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Ok Tedi immunity gone, with implications beyond BHP

The reversal of ‘immunity laws’ surrounding Papua New Guinea’s Ok Tedi mine means former owner BHP could face claims on environmental damage. AAP Image/Lloyd Jones

Remote Mount Fubilan, near the source of Papua New Guinea’s Tedi River, is once again the site of global controversy surrounding the Ok Tedi copper gold mine.

Since the late 1980s, Ok Tedi has symbolised the David and Goliath struggle between major multinational miners, remote developing communities and the environment.

Ok Tedi resumed the spotlight in recent weeks when the Papua New Guinean Parliament removed former mine operator BHP Billiton’s immunity from legal prosecution for environmental damages caused.

On 19 September, PNG Prime Minister Peter O'Neill led Parliamentary actions to pass a bill allowing the Papua New Guinean Government to take complete ownership of the Ok Tedi Mine. In a separate bill passed at the same time, new legislation removed BHP Billiton’s immunity from legal action for environmental damage caused by the mine’s operations.

BHP Billiton’s legal immunity arose through a 2001 agreement in which the company voluntarily divested its interests in Ok Tedi, placing its majority shareholding into a charitable trust, the PNG Sustainable Development Program (PNGSDP). The Program held 63.4% ownership of the mine, with the PNG Government holding the remainder. This recent legislation transfers full ownership to the PNG state and removes that agreed immunity.

The environmental damage caused by the Ok Tedi mine is extensive and, many scientists argue, likely to be irreversible.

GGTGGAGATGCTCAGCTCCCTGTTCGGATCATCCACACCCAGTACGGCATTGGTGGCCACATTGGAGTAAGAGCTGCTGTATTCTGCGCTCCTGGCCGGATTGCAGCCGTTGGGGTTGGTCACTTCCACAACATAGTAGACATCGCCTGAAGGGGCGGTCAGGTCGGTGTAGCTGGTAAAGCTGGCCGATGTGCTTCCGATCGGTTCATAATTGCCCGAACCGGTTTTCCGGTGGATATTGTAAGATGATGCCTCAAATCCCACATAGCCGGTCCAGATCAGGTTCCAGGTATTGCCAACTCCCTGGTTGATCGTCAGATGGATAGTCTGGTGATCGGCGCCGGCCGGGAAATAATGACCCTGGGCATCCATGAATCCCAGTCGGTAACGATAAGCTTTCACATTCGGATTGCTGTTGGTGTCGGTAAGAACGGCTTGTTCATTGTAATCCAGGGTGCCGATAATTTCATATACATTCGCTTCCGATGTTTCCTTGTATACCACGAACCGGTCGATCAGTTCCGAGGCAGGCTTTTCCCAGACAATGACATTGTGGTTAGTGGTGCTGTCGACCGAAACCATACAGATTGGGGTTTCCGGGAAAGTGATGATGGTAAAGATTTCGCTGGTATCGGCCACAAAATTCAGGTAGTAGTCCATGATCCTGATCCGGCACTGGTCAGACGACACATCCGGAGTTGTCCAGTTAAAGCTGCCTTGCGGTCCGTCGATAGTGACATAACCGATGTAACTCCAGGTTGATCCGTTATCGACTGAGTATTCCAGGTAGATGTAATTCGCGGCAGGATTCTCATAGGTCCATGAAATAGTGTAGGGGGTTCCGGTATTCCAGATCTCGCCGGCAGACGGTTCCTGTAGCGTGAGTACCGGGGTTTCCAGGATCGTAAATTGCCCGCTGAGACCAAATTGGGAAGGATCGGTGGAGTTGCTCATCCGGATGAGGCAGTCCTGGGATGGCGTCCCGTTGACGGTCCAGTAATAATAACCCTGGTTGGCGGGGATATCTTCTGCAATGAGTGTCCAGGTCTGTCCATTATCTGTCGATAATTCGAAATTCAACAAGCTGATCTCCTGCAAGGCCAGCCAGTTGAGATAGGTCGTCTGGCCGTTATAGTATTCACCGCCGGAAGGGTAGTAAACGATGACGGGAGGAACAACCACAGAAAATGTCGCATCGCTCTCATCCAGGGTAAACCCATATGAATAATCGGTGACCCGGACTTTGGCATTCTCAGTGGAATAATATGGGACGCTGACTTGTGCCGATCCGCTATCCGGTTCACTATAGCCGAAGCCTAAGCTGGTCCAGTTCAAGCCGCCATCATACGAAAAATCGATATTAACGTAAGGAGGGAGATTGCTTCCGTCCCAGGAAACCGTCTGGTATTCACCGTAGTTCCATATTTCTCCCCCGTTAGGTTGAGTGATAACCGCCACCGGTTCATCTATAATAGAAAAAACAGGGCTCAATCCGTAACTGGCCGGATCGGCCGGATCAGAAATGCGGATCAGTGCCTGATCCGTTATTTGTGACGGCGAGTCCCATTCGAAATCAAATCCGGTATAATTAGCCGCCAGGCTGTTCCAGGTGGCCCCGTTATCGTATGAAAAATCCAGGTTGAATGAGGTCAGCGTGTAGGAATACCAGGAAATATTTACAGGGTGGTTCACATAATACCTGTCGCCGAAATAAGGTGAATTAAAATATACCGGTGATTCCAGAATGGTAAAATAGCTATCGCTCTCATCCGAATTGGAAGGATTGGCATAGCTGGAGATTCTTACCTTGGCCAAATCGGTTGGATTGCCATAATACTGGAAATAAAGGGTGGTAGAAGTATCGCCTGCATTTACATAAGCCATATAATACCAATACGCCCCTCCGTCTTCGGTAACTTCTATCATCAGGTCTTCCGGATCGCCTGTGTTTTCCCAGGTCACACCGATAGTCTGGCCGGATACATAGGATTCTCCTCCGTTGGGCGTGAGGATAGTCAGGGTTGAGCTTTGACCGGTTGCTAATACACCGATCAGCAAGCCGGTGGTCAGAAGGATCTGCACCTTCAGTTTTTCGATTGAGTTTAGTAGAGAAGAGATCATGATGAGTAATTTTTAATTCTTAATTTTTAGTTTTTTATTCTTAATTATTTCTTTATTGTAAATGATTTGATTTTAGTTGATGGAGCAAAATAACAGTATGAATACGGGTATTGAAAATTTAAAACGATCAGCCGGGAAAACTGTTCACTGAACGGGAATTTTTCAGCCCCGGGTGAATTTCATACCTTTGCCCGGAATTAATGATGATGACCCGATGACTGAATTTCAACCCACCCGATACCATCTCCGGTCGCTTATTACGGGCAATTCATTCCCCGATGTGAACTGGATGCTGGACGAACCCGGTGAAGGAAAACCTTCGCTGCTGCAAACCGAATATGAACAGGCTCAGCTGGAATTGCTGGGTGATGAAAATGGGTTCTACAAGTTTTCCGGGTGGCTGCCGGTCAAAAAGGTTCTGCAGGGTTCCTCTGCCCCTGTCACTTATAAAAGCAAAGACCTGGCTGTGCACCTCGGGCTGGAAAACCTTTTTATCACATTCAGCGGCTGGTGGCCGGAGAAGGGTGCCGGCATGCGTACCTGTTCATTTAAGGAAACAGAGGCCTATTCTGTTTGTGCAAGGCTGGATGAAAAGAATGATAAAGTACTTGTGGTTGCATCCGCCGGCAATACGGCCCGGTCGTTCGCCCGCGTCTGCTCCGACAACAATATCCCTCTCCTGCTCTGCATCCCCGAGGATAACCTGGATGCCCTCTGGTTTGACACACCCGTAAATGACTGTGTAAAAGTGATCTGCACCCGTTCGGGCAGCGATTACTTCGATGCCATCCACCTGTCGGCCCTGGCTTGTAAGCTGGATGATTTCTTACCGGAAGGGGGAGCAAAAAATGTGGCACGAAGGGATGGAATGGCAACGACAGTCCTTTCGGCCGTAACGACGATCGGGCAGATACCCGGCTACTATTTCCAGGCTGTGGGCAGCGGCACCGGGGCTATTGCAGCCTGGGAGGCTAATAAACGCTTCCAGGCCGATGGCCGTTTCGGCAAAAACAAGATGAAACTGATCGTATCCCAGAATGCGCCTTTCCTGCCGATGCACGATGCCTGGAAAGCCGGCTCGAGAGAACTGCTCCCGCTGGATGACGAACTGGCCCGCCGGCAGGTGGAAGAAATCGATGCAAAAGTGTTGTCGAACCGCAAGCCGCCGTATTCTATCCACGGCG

During the 1980s and 1990s, the mine dumped an estimated 80,000 tonnes of limestone sludge, containing chemicals and minerals, into the upper Tedi River.

A 1984 effort to build a tailings dam failed, with the company arguing that a dam was impossible in a geologically unstable terrain with heavy rainfall. Scientific studies found the large amounts of contaminated sediments have changed the river’s ecosystem, with severe loss of fish, reports of death to riverside rainforests and areas along the river’s considerable flood plain.

In passing the legislation, PM O'Neill declared to Parliament that the immunity granted to BHP Billiton marked “a very bad decision [by the then-PNG Government led by PM Mekere Morauta]…preventing its own people from exercising their right under law to sue for permanent damages done to their environment and their livelihood”.

Global fallout

The PNG Government’s decisions raise substantial questions for mining companies, mine-affected communities and governments worldwide. All of whom continue to grapple with balancing the economic and social development possible through mining, and the industry’s negative environmental and social impacts.